In the war subsequently, the airport had been requisitioned as an auxiliary RAF base. When handed back in 1946, one of its few new assets was an air traffic control tower – but built of wood on stilts, and supported by sections of railway lines.
Would it continue to operate there? As early as 1929 it had been suggested an airport for the North East region should be built at White Mare Pool between Gateshead and South Shields. In 1929, three alternative sites were considered – all south of the Tyne at Portobello and Picktree, near Chester le Street, and at Houghton Gate. White Mare remained a consideration until 1955, when Denyer finally nailed Woolsington’s claim.
He’d already secured new air services to give the existing site a buzz. He networked with local businesses and local authorities, massaging support throughout. The King’s Cup, which he entered on taking up air racing, had been inaugurated by King George V in 1922 to encourage the development of light aircraft and engine design. Denyer saw it more as an opportunity to raise Newcastle Airport’s image.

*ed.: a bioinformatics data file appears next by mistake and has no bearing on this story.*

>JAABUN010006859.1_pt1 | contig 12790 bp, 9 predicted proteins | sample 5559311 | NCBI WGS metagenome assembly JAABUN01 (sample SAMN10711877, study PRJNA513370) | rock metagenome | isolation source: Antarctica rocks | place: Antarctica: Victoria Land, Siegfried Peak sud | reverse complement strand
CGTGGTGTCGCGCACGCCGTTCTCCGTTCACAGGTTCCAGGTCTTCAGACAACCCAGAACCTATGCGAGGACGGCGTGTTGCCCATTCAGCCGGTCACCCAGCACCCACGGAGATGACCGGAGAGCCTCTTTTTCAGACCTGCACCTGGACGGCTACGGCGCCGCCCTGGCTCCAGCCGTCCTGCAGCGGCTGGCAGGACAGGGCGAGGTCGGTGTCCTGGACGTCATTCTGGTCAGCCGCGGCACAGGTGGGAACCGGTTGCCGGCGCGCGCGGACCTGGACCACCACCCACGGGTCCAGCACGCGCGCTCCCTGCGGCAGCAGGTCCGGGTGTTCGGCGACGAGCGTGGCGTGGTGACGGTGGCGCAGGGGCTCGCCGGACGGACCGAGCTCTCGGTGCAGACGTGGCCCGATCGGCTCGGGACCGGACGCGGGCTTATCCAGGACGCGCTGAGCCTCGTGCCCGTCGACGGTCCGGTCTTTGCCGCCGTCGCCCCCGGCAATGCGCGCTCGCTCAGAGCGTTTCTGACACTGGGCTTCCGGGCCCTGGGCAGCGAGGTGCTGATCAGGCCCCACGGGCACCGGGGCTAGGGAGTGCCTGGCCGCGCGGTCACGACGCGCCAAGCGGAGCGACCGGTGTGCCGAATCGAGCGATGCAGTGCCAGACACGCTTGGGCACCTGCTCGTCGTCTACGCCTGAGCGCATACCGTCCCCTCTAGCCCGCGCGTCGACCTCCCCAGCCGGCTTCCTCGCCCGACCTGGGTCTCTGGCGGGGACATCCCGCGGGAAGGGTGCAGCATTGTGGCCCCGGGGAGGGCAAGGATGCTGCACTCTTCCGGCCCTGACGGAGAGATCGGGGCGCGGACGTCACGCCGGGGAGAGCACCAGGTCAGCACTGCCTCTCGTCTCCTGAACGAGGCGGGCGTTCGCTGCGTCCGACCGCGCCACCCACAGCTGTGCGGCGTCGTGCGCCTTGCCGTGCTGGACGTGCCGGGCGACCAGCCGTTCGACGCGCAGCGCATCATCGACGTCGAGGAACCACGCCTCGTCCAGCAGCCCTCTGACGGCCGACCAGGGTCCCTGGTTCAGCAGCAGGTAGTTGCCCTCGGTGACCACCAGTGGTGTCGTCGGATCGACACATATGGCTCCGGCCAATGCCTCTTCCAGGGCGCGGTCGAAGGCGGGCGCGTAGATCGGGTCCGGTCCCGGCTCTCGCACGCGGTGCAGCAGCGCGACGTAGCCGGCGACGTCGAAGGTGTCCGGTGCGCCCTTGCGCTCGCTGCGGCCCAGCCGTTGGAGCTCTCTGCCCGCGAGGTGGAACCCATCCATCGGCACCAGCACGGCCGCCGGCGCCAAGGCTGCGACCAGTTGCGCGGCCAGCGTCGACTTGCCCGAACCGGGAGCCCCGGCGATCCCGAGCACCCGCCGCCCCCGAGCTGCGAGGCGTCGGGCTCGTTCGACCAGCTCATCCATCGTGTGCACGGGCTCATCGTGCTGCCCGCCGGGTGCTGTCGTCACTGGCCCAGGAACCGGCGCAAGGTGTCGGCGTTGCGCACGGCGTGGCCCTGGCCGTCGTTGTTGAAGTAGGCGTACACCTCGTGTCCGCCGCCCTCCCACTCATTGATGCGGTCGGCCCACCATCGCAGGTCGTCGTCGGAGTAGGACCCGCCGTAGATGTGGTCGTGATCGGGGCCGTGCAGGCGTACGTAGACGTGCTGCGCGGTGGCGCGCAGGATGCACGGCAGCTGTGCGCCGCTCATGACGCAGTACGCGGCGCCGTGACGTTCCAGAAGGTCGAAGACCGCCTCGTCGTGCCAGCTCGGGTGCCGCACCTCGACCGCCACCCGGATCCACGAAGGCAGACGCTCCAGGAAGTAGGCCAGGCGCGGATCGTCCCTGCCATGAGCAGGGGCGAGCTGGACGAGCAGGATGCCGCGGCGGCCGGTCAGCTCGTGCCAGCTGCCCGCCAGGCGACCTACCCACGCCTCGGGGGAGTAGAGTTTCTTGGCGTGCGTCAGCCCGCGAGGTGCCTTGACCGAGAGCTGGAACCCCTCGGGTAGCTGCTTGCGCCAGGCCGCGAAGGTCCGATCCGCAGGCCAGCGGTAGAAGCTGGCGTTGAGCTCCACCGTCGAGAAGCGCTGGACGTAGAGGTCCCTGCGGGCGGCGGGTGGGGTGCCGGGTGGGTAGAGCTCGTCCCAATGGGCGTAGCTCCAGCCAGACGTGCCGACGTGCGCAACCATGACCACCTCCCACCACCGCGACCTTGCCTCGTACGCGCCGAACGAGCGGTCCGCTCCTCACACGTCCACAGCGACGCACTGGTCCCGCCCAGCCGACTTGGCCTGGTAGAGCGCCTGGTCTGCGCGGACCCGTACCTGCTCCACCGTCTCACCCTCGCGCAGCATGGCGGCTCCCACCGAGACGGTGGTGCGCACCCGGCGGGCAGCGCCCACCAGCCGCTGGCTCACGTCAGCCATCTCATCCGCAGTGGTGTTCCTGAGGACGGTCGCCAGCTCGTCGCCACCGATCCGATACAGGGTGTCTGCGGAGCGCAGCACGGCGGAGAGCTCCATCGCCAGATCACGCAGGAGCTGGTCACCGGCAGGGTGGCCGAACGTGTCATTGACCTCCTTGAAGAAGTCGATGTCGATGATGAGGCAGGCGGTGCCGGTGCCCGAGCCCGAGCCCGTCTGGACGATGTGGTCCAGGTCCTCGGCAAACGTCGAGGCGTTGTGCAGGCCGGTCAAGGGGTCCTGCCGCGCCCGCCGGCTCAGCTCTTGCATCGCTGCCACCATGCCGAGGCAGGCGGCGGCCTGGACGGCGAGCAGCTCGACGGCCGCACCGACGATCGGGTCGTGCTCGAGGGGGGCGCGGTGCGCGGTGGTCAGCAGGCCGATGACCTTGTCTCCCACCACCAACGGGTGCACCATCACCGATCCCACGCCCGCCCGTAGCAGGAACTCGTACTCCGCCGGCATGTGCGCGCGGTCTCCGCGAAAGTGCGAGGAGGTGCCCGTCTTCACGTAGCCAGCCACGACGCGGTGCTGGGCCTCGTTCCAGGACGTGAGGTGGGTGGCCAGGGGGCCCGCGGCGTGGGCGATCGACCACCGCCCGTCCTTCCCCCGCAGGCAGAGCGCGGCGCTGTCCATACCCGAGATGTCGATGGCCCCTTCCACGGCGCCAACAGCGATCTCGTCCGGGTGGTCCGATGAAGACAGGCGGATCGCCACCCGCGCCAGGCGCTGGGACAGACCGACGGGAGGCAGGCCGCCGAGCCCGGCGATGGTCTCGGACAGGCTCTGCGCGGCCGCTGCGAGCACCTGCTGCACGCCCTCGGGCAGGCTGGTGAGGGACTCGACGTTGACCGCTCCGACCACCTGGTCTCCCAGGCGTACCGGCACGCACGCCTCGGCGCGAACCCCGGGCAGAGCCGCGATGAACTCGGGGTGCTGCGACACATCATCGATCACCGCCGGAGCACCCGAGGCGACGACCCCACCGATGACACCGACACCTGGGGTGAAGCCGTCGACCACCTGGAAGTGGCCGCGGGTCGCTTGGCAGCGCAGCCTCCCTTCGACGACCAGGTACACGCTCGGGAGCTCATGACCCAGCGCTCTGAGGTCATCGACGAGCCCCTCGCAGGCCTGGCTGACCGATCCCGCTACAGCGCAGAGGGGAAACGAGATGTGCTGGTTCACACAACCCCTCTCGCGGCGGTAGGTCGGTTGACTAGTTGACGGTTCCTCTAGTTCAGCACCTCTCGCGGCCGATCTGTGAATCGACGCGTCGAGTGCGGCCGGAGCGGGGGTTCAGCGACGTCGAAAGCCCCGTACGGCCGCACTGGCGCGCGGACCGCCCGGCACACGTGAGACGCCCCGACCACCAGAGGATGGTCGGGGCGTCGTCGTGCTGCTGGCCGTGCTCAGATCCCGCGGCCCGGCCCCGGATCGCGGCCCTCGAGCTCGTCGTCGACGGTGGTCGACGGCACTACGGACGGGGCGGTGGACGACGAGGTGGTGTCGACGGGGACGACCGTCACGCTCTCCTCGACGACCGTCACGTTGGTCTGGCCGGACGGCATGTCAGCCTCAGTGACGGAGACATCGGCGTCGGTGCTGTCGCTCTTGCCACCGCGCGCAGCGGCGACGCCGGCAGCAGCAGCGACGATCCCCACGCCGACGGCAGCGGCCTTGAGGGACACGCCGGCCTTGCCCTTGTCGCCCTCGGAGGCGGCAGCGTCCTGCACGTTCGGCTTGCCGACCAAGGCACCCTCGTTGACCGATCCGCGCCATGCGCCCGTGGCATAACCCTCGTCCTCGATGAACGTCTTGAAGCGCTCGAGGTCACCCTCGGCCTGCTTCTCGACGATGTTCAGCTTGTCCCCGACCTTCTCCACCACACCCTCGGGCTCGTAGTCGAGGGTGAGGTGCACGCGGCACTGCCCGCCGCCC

He oversaw every stage of the airport’s early development to speed progress. He tackled anything necessary, even operating the radar and sprucing the place up with a paint pot. As new routes came in modern radar was installed, and other facilities all within his vision. By 1960, around 100,000 passengers used the airport.
From 1963, his negotiating skills honed, he got Whitehall to accept development plans, and a North East Regional Airport Committee was formed, comprising representatives of the local authorities for Newcastle, Gateshead, South Shields, Northumberland and County Durham.
Coincidental with instilling team spirit and a sense of pride among committee members, and supervising still every stage of development, he spent a lot of time deep in negotiation with the full local authorities and central government. Matching an ex-fighter pilot’s concept of speed with that of Whitehall and local authorities could be frustrating. At one point, so much dodgeball had been played among various public bodies that by the time a new runway was finally agreed Denyer had already got it completed. Could that happen today?